20 January 2011
A review of the Brazil landslides – Nova Friburgo
Posted by Dave Petley
The lack of posts on this blog will not have passed unnoticed I am sure, and I can only apologise. Unfortunately, my day job is insanely busy at the moment, and I have no time for research, let alone blog posts. This will ease within a fortnight, if not before, so please be assured that the blog is not on the way to oblivion.
During my unfortunate lull in posts an extraordinary landslide disaster has of course unfolded in Brazil, killing at least 700 people, and possibly more than a thousand. The trigger has been very heavy rainfall associated with the current La Nina conditions, although the underlying cause is likely to be a combination of people living in the wrong places and damage to the environment as a result of human activities. The epicentre has been the three towns of Nova Friburgo, Teresopolis and Petropolis, located to the north of Rio de Janeiro. So let’s take a look at Nova Friburgo.
This is the Google Earth perspective view (dated March 2009) of Nova Friburgo – it is interesting because the landscape is not particularly high, though it is steep, and there are surprisingly few fresh landslide scars:
Inevitably the news reports and photos have focussed on the damage caused by the disaster rather than on the causes, but these news images are helpful:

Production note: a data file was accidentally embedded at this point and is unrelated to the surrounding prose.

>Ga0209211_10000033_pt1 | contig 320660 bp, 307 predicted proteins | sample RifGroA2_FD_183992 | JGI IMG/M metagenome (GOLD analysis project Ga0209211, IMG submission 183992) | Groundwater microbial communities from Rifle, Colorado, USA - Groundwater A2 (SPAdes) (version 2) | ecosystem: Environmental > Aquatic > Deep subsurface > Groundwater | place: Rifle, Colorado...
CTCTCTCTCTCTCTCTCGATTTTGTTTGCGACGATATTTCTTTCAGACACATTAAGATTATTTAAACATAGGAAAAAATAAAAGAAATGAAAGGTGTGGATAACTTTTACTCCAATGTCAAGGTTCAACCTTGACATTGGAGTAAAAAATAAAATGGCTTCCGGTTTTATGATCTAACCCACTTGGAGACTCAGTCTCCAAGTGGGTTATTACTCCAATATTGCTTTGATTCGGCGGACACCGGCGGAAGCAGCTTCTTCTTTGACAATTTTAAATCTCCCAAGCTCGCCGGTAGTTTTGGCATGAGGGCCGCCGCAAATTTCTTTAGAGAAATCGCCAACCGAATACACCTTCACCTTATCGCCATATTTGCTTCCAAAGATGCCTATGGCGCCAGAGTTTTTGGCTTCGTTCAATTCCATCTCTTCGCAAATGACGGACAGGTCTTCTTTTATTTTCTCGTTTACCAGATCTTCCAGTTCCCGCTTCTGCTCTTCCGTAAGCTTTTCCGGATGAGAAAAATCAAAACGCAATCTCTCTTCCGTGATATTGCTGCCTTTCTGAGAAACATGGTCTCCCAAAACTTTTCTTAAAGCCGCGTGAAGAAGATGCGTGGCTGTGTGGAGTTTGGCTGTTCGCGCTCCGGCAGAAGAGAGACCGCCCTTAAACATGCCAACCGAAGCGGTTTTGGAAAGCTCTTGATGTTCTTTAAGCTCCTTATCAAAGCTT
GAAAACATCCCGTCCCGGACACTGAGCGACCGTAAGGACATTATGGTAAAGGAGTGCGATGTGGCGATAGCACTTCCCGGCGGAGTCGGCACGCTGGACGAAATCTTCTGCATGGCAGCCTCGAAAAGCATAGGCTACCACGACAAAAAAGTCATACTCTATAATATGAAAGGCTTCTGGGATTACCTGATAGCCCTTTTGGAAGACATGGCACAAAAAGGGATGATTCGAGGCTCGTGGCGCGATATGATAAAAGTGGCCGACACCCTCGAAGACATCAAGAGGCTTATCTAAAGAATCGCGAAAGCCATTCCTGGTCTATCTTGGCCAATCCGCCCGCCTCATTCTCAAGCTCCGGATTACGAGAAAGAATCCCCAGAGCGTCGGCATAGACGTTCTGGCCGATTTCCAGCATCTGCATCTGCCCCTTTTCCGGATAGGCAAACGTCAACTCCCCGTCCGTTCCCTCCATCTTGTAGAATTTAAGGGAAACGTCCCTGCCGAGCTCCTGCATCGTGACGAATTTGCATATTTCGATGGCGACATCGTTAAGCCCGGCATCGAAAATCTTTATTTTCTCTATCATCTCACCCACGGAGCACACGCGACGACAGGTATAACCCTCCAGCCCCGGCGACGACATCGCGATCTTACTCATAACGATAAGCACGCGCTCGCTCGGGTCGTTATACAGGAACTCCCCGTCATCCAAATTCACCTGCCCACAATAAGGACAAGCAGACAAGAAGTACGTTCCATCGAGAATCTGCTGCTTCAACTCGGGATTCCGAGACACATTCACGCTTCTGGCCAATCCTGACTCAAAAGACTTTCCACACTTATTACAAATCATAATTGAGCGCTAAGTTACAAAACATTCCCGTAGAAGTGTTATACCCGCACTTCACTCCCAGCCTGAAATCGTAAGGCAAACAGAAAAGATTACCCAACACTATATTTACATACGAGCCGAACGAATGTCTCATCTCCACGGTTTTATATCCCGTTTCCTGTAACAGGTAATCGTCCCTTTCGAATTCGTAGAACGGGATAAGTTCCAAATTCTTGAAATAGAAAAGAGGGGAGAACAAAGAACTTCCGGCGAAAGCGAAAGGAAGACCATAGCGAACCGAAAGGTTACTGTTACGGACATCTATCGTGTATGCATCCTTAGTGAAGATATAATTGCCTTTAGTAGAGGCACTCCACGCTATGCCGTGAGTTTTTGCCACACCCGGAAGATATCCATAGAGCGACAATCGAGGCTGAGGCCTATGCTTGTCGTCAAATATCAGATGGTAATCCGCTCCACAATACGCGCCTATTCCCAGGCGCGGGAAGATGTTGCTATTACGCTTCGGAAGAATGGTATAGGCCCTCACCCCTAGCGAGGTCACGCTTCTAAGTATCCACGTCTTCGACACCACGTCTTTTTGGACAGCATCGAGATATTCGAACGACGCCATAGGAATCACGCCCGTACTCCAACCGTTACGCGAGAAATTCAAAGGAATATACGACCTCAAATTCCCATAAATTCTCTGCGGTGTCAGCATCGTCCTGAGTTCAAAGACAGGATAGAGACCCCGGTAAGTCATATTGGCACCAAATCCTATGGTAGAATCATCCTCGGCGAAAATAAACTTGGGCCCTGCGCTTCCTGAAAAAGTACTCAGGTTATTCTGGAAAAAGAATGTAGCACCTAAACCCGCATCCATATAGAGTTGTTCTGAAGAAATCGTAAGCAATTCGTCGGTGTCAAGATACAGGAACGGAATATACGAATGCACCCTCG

The news images tell us a fair amount about the landslides in Nova Friburgo at least. First, there are many (perhaps not surprising). Second, there appears to be two types of accidents occurring here. Some of the losses have been caused by direct hots by the landslides themselves. Most of these slides are long and narrow, extending most of the way up the slope. In rainfall induced landslides this is characteristic of failures that involve static liquefaction, which leads to rapid failure and high rates of movement. This is supported by the second to last image, in which the runout distance of the debris at the foot of the slope is quite long. It is unsurprising that the loss of life has been so high in areas affected by such slides. The second type is indicated by the very first image, which suggests multiple flow-type landslides in close proximity. Note here that the slides are both large and in some cases quite deep. However, there is almost no debris accumulated at the toe of the slopes, suggesting that it has moved rapidly down the watercourse. It is likely to have been this mechanism that created the devastating debris and mud flows that caused so much damage downstream.
There is also a rather impressive set of images of the disaster on this presentation (unfortunately I cannot find a way to embed authorstream files as yet – I am working on it!).
Thanks for this post, Dave. I was hoping you’d add some landslide perspective to what I’d written earlier this week: http://all-geo.org/highlyallochthonous/2011/01/landslides-and-flooding-in-brazil/. It will be interesting to see what the aerial imagery looks like after this event.
The Boston Globe has put up a collection of images from the Brazil disaster region:
Glad you had a chance to post a bit about the disaster in the Rio de Janeiro state mountains, despite your day job duties. From the news reports I have seen, the damage was caused by a wide spectrum from landslides to mud flows to more pure flooding of rivers.